Montreal, May 27, 2022 — Roger Tremblay, from Jonquiere, Quebec, was inducted into the Judo Canada Hall of Fame as a builder on May 22, at the Judo Canada Annual Awards and Recognition Presentation. The induction took place during the Canadian Open Judo Championships, which were held from May 19 to 22 at the Claude-Robillard Sports Complex in Montreal.
Roger, who arrived at the head of the Jonquière Judo Club in 1975, the Arvida club as it was called at the time, remains today an important figure of Canadian judo, even more so in the Saguenay-Lac-Saint-Jean region.
The dynamism and the good mood that this retired teacher embodies when talking about his passion for his sport are contagious. Asked to describe his reaction when he learned that he would be inducted into the immortals of Canadian judo, he replied with humour: “As I have always said, when you get awards like that, it means hang up your judogi and stop! I was very surprised, because you never expect stuff like that.”
On a more serious note, Roger Tremblay, 70, sees the honour as something like “maybe the conclusion of a career, or the beginning of the conclusion,” of a career that began in the 1960s.
Love at first sight
He started judo at the age of 12 or 13 after being invited by a friend.
“I was a bit of a fighter and I liked to fight at school. I was lent a judogi and I still remember the feeling I got. And I never, ever stopped or even thought about stopping, even with my injuries. It was love at first sight!”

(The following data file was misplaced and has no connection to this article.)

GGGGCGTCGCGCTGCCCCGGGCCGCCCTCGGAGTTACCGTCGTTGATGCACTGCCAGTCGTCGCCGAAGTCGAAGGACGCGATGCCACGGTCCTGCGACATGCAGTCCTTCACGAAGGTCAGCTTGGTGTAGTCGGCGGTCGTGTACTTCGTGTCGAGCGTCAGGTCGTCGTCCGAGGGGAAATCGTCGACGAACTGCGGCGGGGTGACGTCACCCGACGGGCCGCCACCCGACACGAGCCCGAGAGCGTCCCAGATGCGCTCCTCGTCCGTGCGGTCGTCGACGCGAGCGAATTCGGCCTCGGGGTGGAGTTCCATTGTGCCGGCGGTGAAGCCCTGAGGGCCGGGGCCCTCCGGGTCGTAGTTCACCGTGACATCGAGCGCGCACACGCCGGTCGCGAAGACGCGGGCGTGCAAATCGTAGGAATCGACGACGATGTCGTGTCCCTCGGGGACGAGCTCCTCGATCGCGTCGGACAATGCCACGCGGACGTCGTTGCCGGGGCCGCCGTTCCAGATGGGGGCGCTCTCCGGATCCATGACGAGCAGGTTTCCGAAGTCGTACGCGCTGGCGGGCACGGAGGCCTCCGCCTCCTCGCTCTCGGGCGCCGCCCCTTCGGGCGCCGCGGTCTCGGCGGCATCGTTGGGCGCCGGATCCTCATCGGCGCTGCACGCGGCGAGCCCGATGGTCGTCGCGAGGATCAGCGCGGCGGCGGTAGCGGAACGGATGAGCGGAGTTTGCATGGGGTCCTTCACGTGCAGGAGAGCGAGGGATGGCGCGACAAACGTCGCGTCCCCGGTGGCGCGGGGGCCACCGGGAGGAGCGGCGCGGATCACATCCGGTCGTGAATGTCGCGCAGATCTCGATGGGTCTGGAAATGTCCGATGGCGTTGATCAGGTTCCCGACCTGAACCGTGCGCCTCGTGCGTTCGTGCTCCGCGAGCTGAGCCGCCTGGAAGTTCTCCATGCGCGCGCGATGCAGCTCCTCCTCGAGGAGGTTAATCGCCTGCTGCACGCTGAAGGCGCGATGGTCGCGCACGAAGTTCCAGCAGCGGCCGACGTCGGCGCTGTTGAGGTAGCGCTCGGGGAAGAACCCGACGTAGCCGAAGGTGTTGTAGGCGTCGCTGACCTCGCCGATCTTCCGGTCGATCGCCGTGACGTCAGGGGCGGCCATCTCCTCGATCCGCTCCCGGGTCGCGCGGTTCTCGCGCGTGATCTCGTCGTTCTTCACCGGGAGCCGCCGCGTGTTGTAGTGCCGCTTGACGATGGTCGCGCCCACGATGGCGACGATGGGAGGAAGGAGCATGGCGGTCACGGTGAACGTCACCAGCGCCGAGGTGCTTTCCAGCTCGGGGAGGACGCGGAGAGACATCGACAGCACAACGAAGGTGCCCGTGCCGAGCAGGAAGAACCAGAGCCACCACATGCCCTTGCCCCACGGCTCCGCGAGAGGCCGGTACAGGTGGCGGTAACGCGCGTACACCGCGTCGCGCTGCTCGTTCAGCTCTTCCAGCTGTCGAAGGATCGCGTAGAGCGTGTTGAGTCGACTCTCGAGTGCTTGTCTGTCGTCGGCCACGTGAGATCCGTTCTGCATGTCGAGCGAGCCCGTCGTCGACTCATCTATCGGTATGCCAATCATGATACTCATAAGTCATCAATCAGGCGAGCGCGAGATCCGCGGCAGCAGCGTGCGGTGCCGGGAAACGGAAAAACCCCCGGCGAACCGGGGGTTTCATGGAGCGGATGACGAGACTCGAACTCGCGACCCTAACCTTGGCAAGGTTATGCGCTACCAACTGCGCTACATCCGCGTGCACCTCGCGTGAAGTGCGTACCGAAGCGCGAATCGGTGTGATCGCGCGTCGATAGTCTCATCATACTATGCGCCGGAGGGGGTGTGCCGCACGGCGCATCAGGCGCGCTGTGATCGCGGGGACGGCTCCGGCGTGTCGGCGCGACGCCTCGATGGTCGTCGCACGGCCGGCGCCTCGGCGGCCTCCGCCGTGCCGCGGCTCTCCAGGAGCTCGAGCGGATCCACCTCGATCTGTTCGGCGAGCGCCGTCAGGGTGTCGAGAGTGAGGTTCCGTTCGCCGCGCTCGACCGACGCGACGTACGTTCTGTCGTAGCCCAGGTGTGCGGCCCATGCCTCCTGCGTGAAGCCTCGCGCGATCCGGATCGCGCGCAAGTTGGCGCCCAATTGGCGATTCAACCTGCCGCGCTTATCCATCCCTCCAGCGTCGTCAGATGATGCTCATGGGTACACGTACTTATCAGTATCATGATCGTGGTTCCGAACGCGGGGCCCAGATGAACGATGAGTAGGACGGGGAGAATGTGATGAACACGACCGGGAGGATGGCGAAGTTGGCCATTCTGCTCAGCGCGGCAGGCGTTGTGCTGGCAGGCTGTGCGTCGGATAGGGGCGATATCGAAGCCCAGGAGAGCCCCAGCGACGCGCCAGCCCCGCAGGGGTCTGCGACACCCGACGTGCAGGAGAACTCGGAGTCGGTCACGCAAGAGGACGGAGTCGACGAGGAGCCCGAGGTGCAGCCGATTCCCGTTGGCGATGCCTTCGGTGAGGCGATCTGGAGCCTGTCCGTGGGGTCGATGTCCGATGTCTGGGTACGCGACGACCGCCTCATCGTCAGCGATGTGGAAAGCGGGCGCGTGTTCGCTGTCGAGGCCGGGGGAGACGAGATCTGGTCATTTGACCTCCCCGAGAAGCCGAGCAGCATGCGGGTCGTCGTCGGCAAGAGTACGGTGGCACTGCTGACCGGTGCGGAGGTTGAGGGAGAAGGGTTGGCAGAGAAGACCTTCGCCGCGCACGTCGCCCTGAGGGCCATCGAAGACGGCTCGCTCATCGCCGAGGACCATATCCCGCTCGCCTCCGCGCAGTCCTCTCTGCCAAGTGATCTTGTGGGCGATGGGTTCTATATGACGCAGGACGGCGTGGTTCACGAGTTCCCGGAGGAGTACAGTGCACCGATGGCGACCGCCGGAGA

This love led him to become a high school physical educator for special needs students.
At the same time, he pursued his athletic career and even took part in the selections for the Canadian Olympic team for the Montreal Games in 1976. Even though he was not selected for the team, he lived the Games as a volunteer for the organizing committee, where he was on the sides of the mat at the velodrome where the fights were held.
His category, under 60 kg, finally entered the Olympic program four years later in Moscow, but the doors of an Olympic participation closed for him when Canada boycotted the event, like several other Western countries. The transition began.
“My athletic career was coming to an end and the technical director asked me to coach the Quebec team.”
Roger Tremblay spent five years as an assistant coach and then another five as head coach.
In his long career at the Jonquière Judo Club, one of the best clubs in Canada, he proudly points out that he has trained more than 150 black belt athletes, including two that participated in the Olympic Games: Jean-Pierre Cantin (Barcelona 1992) and Antoine Bouchard (5th place in Rio 2016), not to mention several Canadian champions.
Beyond these high-level athletes, he recognizes that his impact on the lives of hundreds of young people is just as valuable to him, both at his club and at the high school where he taught.
“Judo set me on the right path and it was the love of the sport that made me decide to continue on to university to become a teacher. It all came together. That’s what changed my life. If I hadn’t known judo, I don’t know what I would have done. I will never regret the path I have taken. I have traveled all over the world, I have met great people, I have taken kids to super fun levels.”
And just because he is now in his 70s doesn’t mean his wonderment has faded, far from it.
“Last week (in mid-April), we did the Western Tour and all nine athletes medaled!”
The Jonquiere Judo Club has its Wall of Fame where pictures of all the members who have earned their black belts are posted. The description below Roger Tremblay’s photo will now mention that he is a member of the Judo Canada Hall of Fame.
If he could add another sentence, the coach says he would write, “one of the lucky ones, as he had several great groups and athletes.”